As a result, credit markets froze. The commercial paper market shut down, 3-month Treasuries dipped below zero, and a money market mutual fund "broke the buck" for only the second time in history, precipitating a $200 billion net outflow of funds from that market. The savings of millions of Americans and the ability of businesses and consumers to access affordable credit were put at serious risk.

The Need for Government Action

Recognizing the threat to our financial system and to every American family, Secretary Paulson and Chairman Bernanke knew the time had come to provide government support for the U.S. financial system. On September 18, they went to the Congress to ask for unprecedented authority to prevent a financial collapse. Congress also recognized this threat and just two weeks later, on October 3, the Congress passed and President Bush signed into law the Emergency Economic Stabilization Act of 2008. We worked hard with the Congress to build tremendous flexibility into the legislation because the one constant throughout the credit crisis has been its unpredictability.

In our discussions with the Congress, we focused on a two part plan: one, our initial, market-based plan to purchase illiquid mortgage assets as a means to attract private capital to the financial system, and two, providing sufficient flexibility to deal with any individual contingencies that arose. In the two weeks between the time we submitted the draft legislation and the time the bill passed, credit markets deteriorated more quickly than we had expected. One key measure we looked at was LIBOR-OIS spread – a measure of perceived credit risk in the financial system. Typically, 5 – 10 basis points, on September 1, the one month spread was 47 basis points. By the 18th, when we first went to Congress, the spread had climbed to 135 basis points. By the time the bill passed, just two week later on October 3, the spread had nearly doubled to 263 basis points.

Why did we switch from illiquid asset purchases to capital investments? Simply put, our Nation was faced with the potential imminent collapse of our banking and financial system and more immediate and powerful actions were needed. It was clear to Secretary Paulson and Chairman Bernanke that we needed to use the authority and flexibility granted under the law as aggressively as possible to quickly stabilize the system. Purchasing equity in healthy banks around the country would be a faster and more direct way to inject much-needed capital into the system and restore confidence compared with asset purchases. We began immediately designing a capital purchase program in addition to continuing work on illiquid asset purchases, which would take longer to implement.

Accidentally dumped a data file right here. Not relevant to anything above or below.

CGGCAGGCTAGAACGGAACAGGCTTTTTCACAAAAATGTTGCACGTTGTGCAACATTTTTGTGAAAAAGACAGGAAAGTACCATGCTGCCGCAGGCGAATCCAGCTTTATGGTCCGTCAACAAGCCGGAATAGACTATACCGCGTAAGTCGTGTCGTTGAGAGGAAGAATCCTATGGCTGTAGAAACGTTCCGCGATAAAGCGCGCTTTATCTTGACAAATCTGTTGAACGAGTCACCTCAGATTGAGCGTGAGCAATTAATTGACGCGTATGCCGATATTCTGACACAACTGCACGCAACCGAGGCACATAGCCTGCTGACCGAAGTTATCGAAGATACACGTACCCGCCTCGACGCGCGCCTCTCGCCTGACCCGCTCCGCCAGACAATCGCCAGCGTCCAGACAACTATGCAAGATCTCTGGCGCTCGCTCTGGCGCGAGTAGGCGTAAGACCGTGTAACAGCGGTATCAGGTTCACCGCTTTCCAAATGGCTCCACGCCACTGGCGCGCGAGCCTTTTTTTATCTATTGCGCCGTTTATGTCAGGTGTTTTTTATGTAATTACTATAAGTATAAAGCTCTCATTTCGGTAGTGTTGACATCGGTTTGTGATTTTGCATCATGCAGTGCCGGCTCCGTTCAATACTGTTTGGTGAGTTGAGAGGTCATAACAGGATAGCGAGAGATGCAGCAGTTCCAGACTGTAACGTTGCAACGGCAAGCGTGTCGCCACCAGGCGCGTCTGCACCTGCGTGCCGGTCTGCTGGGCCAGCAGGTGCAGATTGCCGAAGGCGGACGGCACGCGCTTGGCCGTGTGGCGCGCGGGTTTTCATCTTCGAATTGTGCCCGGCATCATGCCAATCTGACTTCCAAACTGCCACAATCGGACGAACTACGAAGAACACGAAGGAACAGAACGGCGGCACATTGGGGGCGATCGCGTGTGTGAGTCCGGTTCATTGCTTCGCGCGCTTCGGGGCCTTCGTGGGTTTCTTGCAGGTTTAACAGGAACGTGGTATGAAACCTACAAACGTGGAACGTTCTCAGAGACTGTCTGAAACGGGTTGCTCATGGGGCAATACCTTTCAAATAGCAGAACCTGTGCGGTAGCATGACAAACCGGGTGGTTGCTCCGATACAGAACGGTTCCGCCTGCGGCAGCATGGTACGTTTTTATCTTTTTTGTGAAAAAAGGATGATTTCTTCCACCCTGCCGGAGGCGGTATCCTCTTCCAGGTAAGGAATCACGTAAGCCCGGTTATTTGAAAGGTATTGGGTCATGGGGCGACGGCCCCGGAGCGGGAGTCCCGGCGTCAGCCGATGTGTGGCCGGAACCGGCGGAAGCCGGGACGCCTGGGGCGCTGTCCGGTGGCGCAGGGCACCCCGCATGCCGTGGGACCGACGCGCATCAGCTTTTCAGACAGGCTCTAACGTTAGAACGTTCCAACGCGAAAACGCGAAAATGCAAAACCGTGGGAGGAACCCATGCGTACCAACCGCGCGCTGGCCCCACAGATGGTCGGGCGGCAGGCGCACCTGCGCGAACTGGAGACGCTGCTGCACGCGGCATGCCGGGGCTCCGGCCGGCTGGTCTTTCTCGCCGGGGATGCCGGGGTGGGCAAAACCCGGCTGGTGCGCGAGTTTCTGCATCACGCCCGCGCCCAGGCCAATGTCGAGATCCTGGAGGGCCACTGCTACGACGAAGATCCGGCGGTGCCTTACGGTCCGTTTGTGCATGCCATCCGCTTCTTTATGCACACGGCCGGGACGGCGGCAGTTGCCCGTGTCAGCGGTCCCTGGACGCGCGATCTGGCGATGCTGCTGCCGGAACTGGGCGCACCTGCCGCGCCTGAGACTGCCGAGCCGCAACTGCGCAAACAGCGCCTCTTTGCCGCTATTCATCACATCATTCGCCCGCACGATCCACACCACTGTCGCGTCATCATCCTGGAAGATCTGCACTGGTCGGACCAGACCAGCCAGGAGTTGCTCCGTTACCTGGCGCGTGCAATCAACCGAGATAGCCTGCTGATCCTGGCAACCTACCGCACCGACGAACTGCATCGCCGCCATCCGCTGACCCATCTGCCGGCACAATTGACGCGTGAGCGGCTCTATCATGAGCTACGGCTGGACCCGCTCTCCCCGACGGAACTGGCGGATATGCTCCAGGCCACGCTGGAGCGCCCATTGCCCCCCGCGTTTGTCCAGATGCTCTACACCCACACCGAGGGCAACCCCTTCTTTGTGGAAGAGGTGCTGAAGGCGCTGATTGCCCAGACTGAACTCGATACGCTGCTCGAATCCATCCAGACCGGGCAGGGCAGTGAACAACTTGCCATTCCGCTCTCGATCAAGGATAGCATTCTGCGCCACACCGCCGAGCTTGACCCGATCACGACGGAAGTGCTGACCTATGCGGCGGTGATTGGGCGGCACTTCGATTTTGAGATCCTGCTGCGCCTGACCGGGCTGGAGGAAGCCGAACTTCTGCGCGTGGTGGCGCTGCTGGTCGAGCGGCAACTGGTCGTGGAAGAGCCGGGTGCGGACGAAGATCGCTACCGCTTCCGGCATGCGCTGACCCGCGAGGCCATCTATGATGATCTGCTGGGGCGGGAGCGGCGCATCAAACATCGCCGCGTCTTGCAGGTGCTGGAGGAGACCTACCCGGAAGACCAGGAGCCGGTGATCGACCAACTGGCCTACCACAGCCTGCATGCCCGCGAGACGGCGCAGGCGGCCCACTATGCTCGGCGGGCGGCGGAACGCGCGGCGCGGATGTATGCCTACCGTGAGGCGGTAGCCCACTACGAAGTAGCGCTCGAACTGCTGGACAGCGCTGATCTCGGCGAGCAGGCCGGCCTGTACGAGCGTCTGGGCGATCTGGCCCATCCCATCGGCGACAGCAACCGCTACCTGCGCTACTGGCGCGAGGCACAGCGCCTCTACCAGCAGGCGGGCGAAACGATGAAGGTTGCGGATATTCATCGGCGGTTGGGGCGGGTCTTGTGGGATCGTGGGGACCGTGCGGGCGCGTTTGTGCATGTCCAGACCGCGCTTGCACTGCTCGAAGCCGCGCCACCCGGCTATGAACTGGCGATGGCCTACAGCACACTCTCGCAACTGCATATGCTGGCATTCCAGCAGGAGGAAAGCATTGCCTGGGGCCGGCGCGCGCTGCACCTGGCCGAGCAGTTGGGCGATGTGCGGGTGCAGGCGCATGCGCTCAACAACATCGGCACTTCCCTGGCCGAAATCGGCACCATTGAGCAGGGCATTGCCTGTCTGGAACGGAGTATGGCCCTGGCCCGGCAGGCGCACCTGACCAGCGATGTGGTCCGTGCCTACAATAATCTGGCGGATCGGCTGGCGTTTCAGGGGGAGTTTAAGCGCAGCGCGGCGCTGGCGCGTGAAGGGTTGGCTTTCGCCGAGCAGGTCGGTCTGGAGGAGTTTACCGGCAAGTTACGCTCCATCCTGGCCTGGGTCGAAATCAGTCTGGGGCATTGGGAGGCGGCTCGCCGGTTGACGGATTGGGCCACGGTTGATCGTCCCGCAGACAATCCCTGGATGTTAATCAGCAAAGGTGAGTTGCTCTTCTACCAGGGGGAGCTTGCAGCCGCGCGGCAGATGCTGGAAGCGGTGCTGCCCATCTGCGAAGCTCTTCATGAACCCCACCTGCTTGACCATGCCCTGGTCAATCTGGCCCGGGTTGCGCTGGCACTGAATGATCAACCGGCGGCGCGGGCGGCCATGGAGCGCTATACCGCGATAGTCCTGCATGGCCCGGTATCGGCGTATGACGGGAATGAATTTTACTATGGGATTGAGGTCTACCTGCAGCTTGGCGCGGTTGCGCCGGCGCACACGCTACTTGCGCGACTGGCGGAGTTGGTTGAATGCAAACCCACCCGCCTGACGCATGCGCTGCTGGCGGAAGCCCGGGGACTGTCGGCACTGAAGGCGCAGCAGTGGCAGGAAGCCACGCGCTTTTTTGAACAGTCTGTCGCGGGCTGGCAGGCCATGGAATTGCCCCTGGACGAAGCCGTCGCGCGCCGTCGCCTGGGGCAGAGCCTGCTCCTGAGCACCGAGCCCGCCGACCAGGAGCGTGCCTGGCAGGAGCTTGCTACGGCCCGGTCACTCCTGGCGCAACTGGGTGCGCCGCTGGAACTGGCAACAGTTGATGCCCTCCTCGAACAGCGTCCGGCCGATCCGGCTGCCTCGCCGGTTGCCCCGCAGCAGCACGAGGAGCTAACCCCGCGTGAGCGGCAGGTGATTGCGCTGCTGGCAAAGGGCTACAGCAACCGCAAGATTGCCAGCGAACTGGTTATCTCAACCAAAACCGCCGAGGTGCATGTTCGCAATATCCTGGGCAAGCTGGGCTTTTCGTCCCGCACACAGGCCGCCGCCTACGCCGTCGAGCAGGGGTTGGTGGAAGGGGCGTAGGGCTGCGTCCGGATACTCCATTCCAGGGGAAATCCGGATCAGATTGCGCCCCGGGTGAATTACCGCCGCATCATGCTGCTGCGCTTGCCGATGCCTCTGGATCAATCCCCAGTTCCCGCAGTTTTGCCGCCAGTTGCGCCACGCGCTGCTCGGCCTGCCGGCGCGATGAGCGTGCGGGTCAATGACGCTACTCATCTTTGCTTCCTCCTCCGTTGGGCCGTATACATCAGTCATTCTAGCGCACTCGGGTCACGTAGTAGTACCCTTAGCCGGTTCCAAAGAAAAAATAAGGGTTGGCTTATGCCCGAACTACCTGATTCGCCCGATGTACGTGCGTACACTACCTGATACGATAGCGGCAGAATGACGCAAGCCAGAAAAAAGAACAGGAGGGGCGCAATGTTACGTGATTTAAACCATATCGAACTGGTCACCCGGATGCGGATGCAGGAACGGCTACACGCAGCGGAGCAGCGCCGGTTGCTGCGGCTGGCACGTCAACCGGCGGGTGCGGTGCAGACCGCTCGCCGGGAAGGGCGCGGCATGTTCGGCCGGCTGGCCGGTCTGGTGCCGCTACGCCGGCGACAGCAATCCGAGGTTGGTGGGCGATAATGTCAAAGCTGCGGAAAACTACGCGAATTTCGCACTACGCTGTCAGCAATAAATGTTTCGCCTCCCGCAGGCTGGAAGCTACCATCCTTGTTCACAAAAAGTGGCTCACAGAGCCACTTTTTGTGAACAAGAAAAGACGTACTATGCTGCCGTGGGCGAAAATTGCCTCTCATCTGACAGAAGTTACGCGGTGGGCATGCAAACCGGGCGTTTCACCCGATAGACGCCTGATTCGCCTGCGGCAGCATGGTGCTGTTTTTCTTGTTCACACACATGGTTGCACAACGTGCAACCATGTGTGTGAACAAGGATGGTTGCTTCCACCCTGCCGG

Meanwhile, credit markets continued to deteriorate. On October 10, the LIBOR-OIS spread had risen to 338 basis points. So, four days later, on October 14, when our Capital Purchase Program was ready, we announced a plan to invest $250 billion in banks and savings institutions of all sizes, in combination with the FDIC's announcement of its guarantee of senior bank debt. These combined actions were taken to build confidence in the U.S. financial system. We believe these actions were successful.

The Capital Purchase Program was not a bailout of participating banks. Only healthy, viable banks are eligible for the program and it is designed to generate a positive return to the taxpayer.

At the same time, we continued working hard on our illiquid asset purchase programs. We were keenly aware that, while $700 billion is a large sum of money, it is a finite amount. We needed to use the available funds to provide the maximum benefit to the system, while leaving enough dry powder to deal with contingencies. Throughout the process, we carefully monitored how the markets were responding to our actions and conditions in the broader economy. We asked ourselves: Would banks apply for the capital? Would credit markets respond? What was happening in the economy?